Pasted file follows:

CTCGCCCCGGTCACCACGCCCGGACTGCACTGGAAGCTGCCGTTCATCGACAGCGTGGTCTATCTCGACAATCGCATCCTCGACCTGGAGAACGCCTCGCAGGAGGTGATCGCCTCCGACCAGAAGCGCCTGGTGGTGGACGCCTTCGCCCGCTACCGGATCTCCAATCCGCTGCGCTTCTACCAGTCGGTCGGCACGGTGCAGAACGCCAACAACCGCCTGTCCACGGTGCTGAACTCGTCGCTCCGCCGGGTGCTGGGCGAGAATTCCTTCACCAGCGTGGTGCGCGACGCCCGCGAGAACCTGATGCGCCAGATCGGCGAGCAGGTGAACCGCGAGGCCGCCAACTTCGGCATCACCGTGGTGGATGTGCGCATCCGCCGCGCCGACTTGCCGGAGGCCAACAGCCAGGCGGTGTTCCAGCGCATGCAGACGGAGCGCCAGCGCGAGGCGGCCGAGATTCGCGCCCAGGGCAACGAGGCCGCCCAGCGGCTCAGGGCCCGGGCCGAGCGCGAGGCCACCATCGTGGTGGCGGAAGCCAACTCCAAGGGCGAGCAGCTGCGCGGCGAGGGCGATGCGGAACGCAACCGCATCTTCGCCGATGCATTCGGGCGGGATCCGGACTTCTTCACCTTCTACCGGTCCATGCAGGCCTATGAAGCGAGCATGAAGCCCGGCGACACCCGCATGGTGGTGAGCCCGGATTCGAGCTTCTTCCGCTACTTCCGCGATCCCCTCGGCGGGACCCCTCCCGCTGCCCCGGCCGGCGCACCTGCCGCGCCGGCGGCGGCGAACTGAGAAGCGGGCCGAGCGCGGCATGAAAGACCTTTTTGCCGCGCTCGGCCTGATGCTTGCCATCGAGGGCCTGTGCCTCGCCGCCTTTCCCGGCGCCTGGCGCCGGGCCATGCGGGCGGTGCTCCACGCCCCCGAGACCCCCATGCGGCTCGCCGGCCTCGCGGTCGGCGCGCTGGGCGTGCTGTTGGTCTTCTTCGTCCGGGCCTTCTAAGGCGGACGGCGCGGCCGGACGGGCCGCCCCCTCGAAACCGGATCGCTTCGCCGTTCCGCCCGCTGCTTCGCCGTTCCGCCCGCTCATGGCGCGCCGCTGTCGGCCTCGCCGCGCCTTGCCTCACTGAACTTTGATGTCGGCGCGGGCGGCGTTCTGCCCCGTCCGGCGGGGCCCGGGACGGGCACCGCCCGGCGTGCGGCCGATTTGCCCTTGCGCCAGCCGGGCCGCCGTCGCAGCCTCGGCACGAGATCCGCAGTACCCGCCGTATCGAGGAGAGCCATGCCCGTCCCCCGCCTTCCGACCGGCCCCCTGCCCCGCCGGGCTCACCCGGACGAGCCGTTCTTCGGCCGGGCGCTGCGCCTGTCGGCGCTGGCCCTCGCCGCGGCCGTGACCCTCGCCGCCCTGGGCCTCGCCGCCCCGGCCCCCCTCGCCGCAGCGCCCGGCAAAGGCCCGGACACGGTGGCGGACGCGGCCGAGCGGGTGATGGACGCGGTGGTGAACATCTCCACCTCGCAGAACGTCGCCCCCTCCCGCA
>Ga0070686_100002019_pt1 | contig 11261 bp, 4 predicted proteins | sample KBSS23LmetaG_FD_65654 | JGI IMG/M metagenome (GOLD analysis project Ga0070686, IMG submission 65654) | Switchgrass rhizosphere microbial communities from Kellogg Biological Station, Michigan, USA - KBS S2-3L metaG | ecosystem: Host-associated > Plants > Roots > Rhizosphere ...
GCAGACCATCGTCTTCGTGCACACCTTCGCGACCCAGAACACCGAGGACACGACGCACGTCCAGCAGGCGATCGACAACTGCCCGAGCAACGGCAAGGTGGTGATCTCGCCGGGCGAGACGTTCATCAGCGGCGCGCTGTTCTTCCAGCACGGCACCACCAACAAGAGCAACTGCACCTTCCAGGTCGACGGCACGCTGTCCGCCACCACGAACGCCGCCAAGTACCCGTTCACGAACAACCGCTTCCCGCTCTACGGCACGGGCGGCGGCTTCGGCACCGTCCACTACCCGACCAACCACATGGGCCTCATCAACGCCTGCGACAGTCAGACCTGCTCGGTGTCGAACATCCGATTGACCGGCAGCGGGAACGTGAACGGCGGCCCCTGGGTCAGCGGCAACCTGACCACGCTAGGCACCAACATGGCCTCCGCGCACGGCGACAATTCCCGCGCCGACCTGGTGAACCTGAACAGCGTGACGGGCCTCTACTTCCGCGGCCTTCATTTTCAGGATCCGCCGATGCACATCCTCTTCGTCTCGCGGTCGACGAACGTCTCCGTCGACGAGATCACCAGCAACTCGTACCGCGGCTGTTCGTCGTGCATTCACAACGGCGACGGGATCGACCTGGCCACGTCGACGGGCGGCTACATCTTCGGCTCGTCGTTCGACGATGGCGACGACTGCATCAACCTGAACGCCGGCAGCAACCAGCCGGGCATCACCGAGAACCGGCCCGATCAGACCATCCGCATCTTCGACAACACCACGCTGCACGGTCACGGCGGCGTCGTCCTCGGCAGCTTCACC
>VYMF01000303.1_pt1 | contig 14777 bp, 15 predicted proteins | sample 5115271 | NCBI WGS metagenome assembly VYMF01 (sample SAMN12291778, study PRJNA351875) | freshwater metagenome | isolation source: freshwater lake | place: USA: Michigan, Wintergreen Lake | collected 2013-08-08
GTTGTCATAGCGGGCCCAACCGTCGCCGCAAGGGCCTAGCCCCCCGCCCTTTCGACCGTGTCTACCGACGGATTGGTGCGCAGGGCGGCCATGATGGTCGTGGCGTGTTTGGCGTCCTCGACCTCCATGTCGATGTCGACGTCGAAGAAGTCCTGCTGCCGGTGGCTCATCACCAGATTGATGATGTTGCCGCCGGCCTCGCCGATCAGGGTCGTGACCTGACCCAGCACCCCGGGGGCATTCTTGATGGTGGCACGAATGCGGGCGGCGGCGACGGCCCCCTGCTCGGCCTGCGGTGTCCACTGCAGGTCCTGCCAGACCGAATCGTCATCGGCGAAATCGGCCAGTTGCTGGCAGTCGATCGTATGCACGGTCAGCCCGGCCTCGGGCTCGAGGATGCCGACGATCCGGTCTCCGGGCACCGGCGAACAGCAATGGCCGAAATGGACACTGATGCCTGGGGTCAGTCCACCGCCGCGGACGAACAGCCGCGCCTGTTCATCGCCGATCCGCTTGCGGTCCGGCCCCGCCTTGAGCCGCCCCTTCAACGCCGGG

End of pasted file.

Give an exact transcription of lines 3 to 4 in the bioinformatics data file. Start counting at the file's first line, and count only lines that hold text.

GCAGACCATCGTCTTCGTGCACACCTTCGCGACCCAGAACACCGAGGACACGACGCACGTCCAGCAGGCGATCGACAACTGCCCGAGCAACGGCAAGGTGGTGATCTCGCCGGGCGAGACGTTCATCAGCGGCGCGCTGTTCTTCCAGCACGGCACCACCAACAAGAGCAACTGCACCTTCCAGGTCGACGGCACGCTGTCCGCCACCACGAACGCCGCCAAGTACCCGTTCACGAACAACCGCTTCCCGCTCTACGGCACGGGCGGCGGCTTCGGCACCGTCCACTACCCGACCAACCACATGGGCCTCATCAACGCCTGCGACAGTCAGACCTGCTCGGTGTCGAACATCCGATTGACCGGCAGCGGGAACGTGAACGGCGGCCCCTGGGTCAGCGGCAACCTGACCACGCTAGGCACCAACATGGCCTCCGCGCACGGCGACAATTCCCGCGCCGACCTGGTGAACCTGAACAGCGTGACGGGCCTCTACTTCCGCGGCCTTCATTTTCAGGATCCGCCGATGCACATCCTCTTCGTCTCGCGGTCGACGAACGTCTCCGTCGACGAGATCACCAGCAACTCGTACCGCGGCTGTTCGTCGTGCATTCACAACGGCGACGGGATCGACCTGGCCACGTCGACGGGCGGCTACATCTTCGGCTCGTCGTTCGACGATGGCGACGACTGCATCAACCTGAACGCCGGCAGCAACCAGCCGGGCATCACCGAGAACCGGCCCGATCAGACCATCCGCATCTTCGACAACACCACGCTGCACGGTCACGGCGGCGTCGTCCTCGGCAGCTTCACC
>VYMF01000303.1_pt1 | contig 14777 bp, 15 predicted proteins | sample 5115271 | NCBI WGS metagenome assembly VYMF01 (sample SAMN12291778, study PRJNA351875) | freshwater metagenome | isolation source: freshwater lake | place: USA: Michigan, Wintergreen Lake | collected 2013-08-08